While packaging and transport emissions savings are important, decarbonizing laundry means addressing all parts of the value chain. According to Life Cycle Assessments (LCAs) — which assess a product’s total environmental impact from cradle to end-of-life — on average two-thirds of the environmental impact of laundry comes from the consumer use phase, primarily by the energy required to heat water in the laundry cycle. That means that the single greatest opportunity to drive positive impact for the environment is to develop a product that cleans and removes stains in cold water.

Considering that in North America alone, more than 30 billion loads of laundry are completed each year, the seemingly small change of turning the temperature dial down can add up. Indeed, Tide has set a goal to turn three in every four laundry loads in the U.S. to cold water by 2030 — a move that we estimate would help avoid 27 million tons of greenhouse gas emissions — or more than 10 times P&G’s annual global operations.

Turning to cold water is not just better for the planet, it also creates real value for consumers. Switching from hot to cold laundry cycles could save households up to $150 per year on their energy bills. Additionally, washing in colder water extends the lifetime of clothing. An estimated 81.5 pounds of clothes in America are discarded to landfill each year, and temperature is a key driver of dye bleeding in washes, which ultimately leads to colors fading and dye transfer to other clothes. Turning to cold is an easy way to combat this as decreasing the wash temperature by as little as 10 degrees Fahrenheit, from 104 to 86, can reduce dye transfer by 30 percent. Extending the life of clothes by just nine months of active use would reduce carbon, water and waste footprints by as much as 30 percent for each item.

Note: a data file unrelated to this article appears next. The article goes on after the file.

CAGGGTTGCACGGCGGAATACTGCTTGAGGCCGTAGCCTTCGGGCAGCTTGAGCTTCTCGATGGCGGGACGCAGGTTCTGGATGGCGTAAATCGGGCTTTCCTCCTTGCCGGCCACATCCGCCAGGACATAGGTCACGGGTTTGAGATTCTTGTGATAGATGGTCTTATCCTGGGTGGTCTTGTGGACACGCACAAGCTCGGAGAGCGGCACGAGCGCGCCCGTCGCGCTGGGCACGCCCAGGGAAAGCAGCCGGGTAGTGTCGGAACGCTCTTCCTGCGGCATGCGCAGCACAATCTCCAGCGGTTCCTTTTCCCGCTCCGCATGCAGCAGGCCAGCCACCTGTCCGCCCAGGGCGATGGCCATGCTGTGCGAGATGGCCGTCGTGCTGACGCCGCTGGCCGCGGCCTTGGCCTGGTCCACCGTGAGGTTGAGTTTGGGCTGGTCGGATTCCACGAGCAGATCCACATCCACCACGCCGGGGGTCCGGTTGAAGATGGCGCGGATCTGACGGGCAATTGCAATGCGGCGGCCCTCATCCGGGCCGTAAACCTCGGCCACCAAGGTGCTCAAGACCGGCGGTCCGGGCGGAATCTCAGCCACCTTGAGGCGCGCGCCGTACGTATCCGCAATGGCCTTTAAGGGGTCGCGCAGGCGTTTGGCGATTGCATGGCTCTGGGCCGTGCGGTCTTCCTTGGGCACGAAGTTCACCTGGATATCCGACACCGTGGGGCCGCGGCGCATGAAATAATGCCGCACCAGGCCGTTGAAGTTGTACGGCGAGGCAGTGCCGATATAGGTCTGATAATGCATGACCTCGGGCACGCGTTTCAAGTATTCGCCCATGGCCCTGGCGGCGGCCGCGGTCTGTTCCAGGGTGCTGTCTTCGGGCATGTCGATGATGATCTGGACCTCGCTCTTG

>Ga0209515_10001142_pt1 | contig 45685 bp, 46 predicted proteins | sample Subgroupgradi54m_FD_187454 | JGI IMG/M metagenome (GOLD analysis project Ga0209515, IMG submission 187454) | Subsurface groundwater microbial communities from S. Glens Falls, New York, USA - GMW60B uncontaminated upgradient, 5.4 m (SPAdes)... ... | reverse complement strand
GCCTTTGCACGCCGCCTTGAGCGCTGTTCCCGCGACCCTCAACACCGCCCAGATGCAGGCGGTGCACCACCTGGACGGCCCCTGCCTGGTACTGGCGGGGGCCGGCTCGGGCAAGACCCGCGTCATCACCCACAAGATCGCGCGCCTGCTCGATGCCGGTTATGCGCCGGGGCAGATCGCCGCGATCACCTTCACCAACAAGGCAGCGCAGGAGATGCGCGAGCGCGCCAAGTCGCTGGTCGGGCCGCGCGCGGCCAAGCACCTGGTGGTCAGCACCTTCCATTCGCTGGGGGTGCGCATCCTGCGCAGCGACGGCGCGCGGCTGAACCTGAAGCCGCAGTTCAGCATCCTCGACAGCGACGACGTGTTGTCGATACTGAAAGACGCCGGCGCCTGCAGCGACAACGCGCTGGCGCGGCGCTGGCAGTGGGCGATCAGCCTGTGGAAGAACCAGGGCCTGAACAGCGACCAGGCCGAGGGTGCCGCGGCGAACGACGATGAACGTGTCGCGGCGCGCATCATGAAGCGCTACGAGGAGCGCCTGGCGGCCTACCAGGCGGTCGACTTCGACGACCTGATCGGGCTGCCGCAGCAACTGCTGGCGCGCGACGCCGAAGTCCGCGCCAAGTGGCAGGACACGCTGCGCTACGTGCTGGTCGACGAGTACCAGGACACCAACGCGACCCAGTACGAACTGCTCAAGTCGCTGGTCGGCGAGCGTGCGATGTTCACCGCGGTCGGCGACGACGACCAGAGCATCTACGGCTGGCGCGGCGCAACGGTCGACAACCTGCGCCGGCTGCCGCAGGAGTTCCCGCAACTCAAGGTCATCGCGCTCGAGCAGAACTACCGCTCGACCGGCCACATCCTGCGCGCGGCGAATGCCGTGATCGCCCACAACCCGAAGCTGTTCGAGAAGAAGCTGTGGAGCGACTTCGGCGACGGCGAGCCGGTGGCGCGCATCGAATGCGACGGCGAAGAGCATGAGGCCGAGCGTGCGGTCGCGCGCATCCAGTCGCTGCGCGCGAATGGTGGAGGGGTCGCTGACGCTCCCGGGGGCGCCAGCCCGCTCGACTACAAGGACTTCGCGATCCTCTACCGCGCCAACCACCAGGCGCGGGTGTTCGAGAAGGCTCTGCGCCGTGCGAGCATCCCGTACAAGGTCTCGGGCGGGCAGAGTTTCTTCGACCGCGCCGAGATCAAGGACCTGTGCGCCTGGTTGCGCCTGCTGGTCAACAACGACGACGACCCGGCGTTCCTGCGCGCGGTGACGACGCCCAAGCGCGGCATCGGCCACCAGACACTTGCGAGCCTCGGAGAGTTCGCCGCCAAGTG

We believe in the power of cold, and we’re leveraging the might of Tide’s brand resources and marketing to start a "turn to cold movement," educating consumers about the benefits of cold water and encouraging them to wash in cold cycles most of the time.

3. Transform habits through innovation

Changing ingrained habits is not easy. People need to trust that in turning the temperature dial down, the clean they know and have come to rely on will not be compromised. This is where innovation comes in. Tide scientists have spent decades researching how to uniquely formulate our detergent to effectively remove stains and odors in cold water. One key breakthrough is the discovery of an enzyme produced by marine microorganisms which breaks down sticky molecules in cold temperatures. Inspired by this, our scientists have used their most technologically advanced tools to identify and transfer important features from over a million enzyme candidates into two of the lead enzymes used in Tide today. Trusted to deliver great performance in cold conditions, the discovery is a step-change in modern laundry. Enzymes break down soiling on fabric, making it easier for surfactants to remove the stain. On top of cold-water enzymes, Tide also contains a variety of surfactants, selected specifically because they combine to deliver maximum performance across different types of soiling, fabric, water hardness and water temperatures — especially in cold.

Thanks to innovations like this, we are starting to see the needle move towards cold washing. Back in 2020, less than half of laundry loads (48 percent) were washed in cold cycles. But as of 2022, the number of laundry loads washed in cold water had risen to 56 percent. If we are to meet Tide’s goal of three quarters of all laundry loads in the U.S and Canada being washed on a cold setting, we must continue to innovate to develop formulas that deliver an outstanding cleaning performance, time and time again, even in cold water. Only by building this consumer trust will we successfully change behavior and see washing on cold become the norm.